'I'll stay if you stay. If you can believe despite all this, then so can I.'
We stood there, amid the skulls, in awe of our shared desire to still believe, the desire our unspoken dare seemed to reveal."
--Love and Salt: A Spiritual Friendship Shared in Letters
by Amy Alznauer and Jessica Mesman Griffith
One night, so many years ago (it was only three), three girls walked into a bar. And there they met all their friends and classmates. It was the third Saturday night of August, and the first of senior year.
These three friends were very good friends, although I don't know if they knew how truly, very good of friends they were yet.
They talked together over large summer shandys. It was the kind of night that makes you like summer shandys, which are a drink beloved less by flavor than by pleasant associations.
They laughed together, and they spoke of all the things happening in their hearts that good friends listen to, enraptured. They talked of summer and of impending autumns. Little did they know how soon winter would arrive, with their shandys, shorts, and sunny eyes.
Often, they were whisked away to talk to other groups of friends, or make the acquaintance of strange acquaintances, or meet strangers that their friends were barely acquainted with.
The movement of the bar that night was a constant swirl and eddy of bodies moving into conversation, then drifting away, moving close together, like galaxies whirling into collision, then pulling back, planets drawn by gravity of different suns.
Always, the friends would return to their own solar system trio, its gravitational pull their Polaris.
Growing up, for me, has meant being pulled into different galaxies. It has meant to talk to different constellations, and learn the flavors of different nebulae. It has meant being stretched out of my gravitational field of contentment, and making friends with foreigners. It has meant being challenged by the local atmosphere, and confronted by an image of the world that is not homogenous and neat.
Growing up means allowing doubt a seat at the table. It means playing with thoughts I had never given airtime. It means extending beliefs to their logical conclusions, and watching with horror and delight as your world sinks and is refashioned. It means welcoming into your heart people you kept at arm's length. It means facing the world around you, diving into all the broken, uncomfortable spots, letting what is chaff be shaken off, and what is fruitful remain.
For me, growing up has meant growing away, growing apart, a splintering and a fracturing. It has meant exploration and discovery, and being more liberal than afraid.
It has meant a lot of change, a lot of anger, and a lot of dismay at what you find when you lift up the rock and examine its underside. The world is not cosmetic from that angle: it is full of creepy, crawly spider-like things, and not a lot of sunshine.
And I love that. I would rather see things as they are, then have them be as they are, happening underneath my feet, and me never knowing any better.
I would rather lift up all the rocks, and expose their dark, unhappy underbellies, than live only in the sunshine. I would rather feed doubt sometimes than lock her howling outside the door.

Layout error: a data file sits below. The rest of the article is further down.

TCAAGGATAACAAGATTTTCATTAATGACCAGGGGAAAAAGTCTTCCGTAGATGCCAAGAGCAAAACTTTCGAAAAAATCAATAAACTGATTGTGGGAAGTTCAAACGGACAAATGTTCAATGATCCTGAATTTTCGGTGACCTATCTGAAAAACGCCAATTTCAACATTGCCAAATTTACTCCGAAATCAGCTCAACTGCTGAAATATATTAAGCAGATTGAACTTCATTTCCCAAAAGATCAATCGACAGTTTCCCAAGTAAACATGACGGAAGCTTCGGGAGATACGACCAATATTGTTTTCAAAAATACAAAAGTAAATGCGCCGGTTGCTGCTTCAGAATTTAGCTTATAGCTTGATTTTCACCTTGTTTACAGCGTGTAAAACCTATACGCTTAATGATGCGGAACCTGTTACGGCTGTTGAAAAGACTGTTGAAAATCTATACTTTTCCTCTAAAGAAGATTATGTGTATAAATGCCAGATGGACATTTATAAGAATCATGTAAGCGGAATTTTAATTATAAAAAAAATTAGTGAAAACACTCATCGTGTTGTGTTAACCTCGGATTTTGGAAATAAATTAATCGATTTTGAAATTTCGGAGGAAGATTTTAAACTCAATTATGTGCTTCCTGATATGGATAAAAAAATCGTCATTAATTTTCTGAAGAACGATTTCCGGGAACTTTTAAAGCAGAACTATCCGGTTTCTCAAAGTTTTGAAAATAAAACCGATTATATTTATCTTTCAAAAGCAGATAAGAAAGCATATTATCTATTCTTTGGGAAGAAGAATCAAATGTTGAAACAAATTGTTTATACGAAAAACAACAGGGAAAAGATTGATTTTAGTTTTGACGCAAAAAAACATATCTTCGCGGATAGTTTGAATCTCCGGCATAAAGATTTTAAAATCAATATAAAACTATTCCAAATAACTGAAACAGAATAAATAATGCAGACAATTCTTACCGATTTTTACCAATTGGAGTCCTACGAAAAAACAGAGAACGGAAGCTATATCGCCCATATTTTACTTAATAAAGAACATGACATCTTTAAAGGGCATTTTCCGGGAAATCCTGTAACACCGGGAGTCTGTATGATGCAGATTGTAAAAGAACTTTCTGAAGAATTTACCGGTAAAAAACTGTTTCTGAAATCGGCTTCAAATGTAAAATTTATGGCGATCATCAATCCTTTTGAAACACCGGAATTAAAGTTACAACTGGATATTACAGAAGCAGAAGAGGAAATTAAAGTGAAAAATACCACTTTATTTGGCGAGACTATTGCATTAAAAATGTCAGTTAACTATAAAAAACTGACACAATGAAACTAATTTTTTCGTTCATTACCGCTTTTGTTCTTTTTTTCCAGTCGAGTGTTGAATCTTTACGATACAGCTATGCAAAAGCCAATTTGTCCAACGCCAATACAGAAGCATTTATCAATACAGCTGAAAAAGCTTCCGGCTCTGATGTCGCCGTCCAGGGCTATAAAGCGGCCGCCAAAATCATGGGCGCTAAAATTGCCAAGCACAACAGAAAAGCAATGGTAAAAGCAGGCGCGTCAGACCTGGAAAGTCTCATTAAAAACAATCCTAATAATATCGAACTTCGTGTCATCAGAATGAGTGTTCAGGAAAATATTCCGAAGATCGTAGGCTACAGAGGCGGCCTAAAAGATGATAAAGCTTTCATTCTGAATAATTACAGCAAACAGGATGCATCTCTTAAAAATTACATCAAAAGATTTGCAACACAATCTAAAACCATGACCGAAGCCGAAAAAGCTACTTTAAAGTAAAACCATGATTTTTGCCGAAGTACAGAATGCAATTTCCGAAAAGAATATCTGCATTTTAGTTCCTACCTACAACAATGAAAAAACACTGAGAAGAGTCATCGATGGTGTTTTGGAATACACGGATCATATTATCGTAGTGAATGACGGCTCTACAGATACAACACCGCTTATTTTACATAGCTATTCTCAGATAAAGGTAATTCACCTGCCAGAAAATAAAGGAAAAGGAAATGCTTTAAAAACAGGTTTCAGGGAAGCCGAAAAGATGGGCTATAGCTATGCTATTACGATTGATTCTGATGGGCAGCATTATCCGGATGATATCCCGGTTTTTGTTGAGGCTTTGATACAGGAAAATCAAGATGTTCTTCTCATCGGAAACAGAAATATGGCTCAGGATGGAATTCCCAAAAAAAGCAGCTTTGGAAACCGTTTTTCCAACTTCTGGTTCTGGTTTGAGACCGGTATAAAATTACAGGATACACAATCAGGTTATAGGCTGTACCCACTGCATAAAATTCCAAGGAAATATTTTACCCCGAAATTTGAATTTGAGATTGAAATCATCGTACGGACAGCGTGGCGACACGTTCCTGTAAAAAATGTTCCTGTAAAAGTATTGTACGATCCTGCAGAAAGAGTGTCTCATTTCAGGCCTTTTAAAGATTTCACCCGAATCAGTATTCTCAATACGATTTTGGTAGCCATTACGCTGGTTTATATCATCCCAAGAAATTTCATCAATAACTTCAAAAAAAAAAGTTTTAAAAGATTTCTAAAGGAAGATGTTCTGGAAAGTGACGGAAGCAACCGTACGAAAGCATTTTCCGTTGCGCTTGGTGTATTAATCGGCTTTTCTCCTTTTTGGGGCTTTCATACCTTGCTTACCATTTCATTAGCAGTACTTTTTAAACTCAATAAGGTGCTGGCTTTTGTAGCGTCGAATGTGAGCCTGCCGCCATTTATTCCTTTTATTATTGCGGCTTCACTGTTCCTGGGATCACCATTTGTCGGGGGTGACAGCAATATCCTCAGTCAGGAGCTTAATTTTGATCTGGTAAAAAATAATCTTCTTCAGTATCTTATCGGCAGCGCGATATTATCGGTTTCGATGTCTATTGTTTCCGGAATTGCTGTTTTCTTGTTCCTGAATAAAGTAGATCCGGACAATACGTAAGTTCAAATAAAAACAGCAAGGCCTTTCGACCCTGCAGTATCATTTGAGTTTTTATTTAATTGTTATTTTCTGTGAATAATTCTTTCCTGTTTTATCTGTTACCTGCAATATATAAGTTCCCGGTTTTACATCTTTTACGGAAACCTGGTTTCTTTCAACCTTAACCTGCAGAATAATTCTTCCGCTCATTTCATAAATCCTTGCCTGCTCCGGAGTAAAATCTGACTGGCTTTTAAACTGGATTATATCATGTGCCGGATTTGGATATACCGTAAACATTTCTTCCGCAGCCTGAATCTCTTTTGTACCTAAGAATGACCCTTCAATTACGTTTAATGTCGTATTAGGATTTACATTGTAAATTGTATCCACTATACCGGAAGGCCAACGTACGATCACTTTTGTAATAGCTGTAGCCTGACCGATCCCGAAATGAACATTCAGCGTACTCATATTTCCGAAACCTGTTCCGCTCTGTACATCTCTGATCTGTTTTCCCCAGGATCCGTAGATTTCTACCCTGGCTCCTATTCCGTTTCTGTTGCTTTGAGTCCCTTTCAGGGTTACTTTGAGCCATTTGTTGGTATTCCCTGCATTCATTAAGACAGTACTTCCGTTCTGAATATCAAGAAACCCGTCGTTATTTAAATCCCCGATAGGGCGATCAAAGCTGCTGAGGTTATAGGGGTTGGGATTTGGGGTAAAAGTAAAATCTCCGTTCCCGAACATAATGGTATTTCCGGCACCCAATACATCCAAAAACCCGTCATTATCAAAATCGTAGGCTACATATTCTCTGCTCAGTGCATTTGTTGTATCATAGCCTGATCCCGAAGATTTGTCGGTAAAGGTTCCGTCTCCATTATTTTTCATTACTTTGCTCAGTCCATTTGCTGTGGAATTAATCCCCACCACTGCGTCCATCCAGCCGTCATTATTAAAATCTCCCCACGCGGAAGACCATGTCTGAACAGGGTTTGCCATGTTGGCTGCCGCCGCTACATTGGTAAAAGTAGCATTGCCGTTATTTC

Because, in all the moments of discomfort, dismay, fear, and tectonic collisions, I find myself always drawn back, like the three stars to their shandys, to those who love me, feed me, and make me whole.
And this has been one of the sweetest gifts: to find that, through life's changes, there are the constants. There are the friends who, although miles away, always remind you of your authentic self, the self they know beyond and above the changing present. These are the people you never actually leave.
And, as attracted as I am to adventure, inconvenience, and discomfort; as interested as I am in the parts of myself that are still just throbbing potential, waiting to be awoken into life by different cities, countries, and communities, it is even more important to cling to the people who know you at your core.
They are the people who you walk with, who say: where you go, I will go, and where you stay, I will stay. And as important as it is to stretch yourself, to seek what is true, to seek what is joy, in all the uncomfortable places of the world, it is just as important to return to the font of joy.
If we do not return to the place where we are from, where our self is cohesive, and rooted in the love that has made us, then our growth becomes just drifting. We become chameleons, conforming ourselves to our environments, and changing our hues to suit the social scene. Growth, I have been told is more like a spiral than a straight line. It is a constant flow of going forth and returning. Of being sent away and coming home.
We are always being sent forth, but there is always a table for us to return to. It is in that return we discover ourselves, newly ornamented with new opinions, and shaped slightly differently by the force of experience, contrasted with our old outline. It is often pleasant to see the differences in the outlines and the shapes.
The returning is not optional. We must return there, to be fed on friendship, wine, good conversation, or God Himself.
But returning implies, by necessity, a leaving. If we never leave the comfort of our own contented world and seek to understand what is strange and foreign, and to love in a place where we are not at home, we will never discover the joy of the return.
We will never discover, to our delight, that there are those who walk with us, always. The circle whose dependability is undeniable, even as you dart off to talk to all the faces, blurry in the twinkle-lights, at the bar. The circle whose people are our people, and whose God is ours as well.